My rating: 1 of 5 stars
Lo-Melkhiin killed three hundred girls before he came to her village, looking for a wife. When she sees the dust cloud on the horizon, she knows he has arrived. She knows he will want the loveliest girl: her sister. She vows she will not let her be next.
And so she is taken in her sister’s place, and she believes death will soon follow. Lo-Melkhiin’s court is a dangerous palace filled with pretty things: intricate statues with wretched eyes, exquisite threads to weave the most beautiful garments. She sees everything as if for the last time.But the first sun rises and sets, and she is not dead. Night after night, Lo-Melkhiin comes to her and listens to the stories she tells, and day after day she is awoken by the sunrise. Exploring the palace, she begins to unlock years of fear that have tormented and silenced a kingdom. Lo-Melkhiin was not always a cruel ruler. Something went wrong.
Far away, in their village, her sister is mourning. Through her pain, she calls upon the desert winds, conjuring a subtle unseen magic, and something besides death stirs the air.
Back at the palace, the words she speaks to Lo-Melkhiin every night are given a strange life of their own. Little things, at first: a dress from home, a vision of her sister. With each tale she spins, her power grows. Soon she dreams of bigger, more terrible magic: power enough to save a king, if she can put an end to the rule of a monster.
Beware, Spoilers ahead!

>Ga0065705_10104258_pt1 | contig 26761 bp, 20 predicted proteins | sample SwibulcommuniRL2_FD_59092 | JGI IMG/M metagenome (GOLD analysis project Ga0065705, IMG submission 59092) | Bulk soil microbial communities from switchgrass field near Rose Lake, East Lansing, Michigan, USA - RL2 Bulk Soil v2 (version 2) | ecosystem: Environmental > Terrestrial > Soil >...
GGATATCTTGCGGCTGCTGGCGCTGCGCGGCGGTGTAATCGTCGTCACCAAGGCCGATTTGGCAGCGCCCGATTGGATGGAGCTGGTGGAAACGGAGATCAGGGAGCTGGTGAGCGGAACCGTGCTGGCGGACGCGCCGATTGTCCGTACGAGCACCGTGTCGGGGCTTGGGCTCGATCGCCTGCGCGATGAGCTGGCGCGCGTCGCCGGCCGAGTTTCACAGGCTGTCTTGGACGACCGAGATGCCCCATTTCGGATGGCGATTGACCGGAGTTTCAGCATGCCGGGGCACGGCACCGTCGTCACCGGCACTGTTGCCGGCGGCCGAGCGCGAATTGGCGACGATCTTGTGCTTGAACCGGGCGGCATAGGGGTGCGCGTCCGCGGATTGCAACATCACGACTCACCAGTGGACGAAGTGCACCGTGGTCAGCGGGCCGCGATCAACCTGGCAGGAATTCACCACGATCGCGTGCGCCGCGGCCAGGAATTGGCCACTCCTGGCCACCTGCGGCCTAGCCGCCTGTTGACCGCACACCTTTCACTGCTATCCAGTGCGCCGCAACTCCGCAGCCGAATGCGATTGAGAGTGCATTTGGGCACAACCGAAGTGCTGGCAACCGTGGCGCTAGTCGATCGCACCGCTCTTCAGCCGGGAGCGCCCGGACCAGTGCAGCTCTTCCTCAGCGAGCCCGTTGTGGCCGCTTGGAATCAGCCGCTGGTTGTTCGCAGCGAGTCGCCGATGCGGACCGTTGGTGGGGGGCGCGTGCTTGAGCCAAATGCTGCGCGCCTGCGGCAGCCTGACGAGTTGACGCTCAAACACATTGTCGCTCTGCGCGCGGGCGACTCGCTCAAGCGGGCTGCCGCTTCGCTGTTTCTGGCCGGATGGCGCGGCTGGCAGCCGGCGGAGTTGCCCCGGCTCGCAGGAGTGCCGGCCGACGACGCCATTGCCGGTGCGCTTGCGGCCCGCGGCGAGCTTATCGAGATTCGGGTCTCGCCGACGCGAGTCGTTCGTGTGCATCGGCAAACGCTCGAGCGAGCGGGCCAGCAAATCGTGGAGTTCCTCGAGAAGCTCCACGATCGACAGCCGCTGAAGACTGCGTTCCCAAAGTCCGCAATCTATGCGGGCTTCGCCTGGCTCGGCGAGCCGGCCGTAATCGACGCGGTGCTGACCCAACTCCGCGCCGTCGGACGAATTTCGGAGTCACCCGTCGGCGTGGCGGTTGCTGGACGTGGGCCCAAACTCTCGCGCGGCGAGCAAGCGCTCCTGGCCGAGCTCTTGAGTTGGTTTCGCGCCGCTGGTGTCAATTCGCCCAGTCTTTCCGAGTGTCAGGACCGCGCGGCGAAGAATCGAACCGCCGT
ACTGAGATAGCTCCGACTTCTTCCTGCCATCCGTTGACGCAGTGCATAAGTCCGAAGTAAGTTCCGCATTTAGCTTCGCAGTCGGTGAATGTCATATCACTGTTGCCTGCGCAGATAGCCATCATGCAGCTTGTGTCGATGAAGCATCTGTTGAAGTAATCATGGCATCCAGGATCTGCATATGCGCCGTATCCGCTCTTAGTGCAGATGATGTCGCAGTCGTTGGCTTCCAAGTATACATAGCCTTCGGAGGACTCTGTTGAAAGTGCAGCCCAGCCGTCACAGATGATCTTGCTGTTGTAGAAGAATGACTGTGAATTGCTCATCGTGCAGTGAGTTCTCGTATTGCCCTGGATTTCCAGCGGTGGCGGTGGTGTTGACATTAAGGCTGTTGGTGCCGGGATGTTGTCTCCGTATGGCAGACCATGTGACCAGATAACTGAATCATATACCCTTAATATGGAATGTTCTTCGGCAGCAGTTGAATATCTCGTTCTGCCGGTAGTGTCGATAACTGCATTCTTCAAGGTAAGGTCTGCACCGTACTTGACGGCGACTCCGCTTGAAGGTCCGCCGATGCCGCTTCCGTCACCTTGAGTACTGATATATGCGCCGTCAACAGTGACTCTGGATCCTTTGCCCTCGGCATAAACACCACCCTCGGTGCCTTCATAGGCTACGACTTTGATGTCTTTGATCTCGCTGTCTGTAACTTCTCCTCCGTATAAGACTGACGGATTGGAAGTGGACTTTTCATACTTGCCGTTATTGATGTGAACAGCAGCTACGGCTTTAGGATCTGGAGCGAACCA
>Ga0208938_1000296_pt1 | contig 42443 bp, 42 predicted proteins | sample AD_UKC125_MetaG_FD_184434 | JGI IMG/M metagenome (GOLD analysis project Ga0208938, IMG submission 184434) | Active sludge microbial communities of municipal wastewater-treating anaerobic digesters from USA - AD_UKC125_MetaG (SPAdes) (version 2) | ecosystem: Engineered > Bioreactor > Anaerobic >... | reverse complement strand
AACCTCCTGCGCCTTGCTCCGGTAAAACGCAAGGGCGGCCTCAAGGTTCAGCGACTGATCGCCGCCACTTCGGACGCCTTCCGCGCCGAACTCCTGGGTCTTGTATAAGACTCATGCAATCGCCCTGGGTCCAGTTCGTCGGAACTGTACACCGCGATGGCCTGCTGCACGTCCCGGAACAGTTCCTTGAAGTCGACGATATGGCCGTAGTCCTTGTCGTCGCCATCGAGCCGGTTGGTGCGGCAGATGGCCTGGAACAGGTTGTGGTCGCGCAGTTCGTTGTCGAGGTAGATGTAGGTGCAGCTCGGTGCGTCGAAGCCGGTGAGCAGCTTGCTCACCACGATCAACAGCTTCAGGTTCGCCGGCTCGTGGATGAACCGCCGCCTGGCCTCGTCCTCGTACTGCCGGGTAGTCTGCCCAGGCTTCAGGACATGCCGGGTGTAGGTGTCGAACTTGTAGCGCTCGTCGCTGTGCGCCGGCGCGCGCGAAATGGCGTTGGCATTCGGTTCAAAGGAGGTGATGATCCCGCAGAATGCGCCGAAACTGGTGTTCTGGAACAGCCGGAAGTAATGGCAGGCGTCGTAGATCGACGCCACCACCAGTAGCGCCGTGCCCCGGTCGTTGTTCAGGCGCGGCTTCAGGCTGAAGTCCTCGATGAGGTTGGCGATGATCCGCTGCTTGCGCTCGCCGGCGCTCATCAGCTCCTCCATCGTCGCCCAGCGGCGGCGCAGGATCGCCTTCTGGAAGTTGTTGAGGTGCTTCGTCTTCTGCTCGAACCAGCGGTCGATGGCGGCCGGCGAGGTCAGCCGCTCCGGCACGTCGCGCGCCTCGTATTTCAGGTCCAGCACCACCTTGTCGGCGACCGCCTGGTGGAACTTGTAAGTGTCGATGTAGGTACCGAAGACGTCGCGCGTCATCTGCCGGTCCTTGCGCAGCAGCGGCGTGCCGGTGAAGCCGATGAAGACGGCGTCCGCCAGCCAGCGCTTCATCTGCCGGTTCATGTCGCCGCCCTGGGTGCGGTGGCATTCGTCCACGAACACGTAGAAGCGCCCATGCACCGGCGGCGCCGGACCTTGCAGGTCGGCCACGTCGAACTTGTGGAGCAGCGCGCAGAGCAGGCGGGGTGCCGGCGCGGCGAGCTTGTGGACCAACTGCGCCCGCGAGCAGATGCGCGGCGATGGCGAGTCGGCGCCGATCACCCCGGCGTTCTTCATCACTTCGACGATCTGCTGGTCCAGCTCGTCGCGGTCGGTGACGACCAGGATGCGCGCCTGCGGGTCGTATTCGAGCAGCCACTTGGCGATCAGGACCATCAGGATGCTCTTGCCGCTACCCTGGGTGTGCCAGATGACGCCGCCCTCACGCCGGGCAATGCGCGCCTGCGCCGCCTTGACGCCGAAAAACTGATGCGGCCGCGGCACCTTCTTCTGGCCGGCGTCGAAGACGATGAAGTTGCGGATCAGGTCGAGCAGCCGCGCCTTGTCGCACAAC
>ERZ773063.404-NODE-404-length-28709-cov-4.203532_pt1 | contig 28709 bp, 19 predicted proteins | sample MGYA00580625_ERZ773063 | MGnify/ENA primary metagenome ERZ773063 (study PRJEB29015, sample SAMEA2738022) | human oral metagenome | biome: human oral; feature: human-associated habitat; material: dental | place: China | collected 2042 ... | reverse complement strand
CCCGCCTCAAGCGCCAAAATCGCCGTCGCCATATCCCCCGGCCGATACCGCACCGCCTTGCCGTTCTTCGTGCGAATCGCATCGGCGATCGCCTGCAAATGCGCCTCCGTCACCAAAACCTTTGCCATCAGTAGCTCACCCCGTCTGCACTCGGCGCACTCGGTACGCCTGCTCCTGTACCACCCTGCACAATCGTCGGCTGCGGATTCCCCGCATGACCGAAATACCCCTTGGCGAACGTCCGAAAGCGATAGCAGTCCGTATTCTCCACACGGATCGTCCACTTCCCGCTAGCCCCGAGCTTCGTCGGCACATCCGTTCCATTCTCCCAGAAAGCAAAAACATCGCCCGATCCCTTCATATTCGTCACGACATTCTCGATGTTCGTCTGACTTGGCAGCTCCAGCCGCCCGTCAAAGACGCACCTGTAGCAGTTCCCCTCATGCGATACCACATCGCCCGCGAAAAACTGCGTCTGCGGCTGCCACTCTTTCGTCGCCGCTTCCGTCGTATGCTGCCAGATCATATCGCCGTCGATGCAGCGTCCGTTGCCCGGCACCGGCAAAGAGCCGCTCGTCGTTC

I received this copy from the publisher via NetGalley in exchange for an honest review.
DNF at 3%
I was really looking forward to reading this book. I grew up with the Arabian Nights and love them dearly. The story sounded interesting so I decided to request it from netgalley.
The book starts of with a Prologue which I assume was in Lo-Melkhiin’s point of view. You get a vague idea of his character when you read it. It’s about two pages. You are then taken to the first chapter. The chapter begin quite nicely…until they started speaking to each other. You have probably heard that the only character who has a name is Lo-Melkiin’s which yes it quite odd. They had a very odd way of speaking to each other. For example: “I am not, I told her, and I was not, “for I love you more than I love the rain.” That was really weird when I read it and I was still trying to wrap my head around the writing even after the first chapter.
It appears that the reason I didn’t enjoy this is because of the way the characters spoke to each other. The writing style was beautifully woven to describe the setting and even the sisters physical features. It was just how the author worded the characters when they spoke to each other.
Once I realized the way the characters spoke to each other annoyed me, I simply dropped it. The majority of this book is going to be our main character telling stories to Lo-Melkhiin therefore I would not be able to enjoy if she told her stories the way she and the rest of the characters spoke to each other. Onto Lumiere. And here’s to hoping I’ll enjoy that one more than this and Hunter.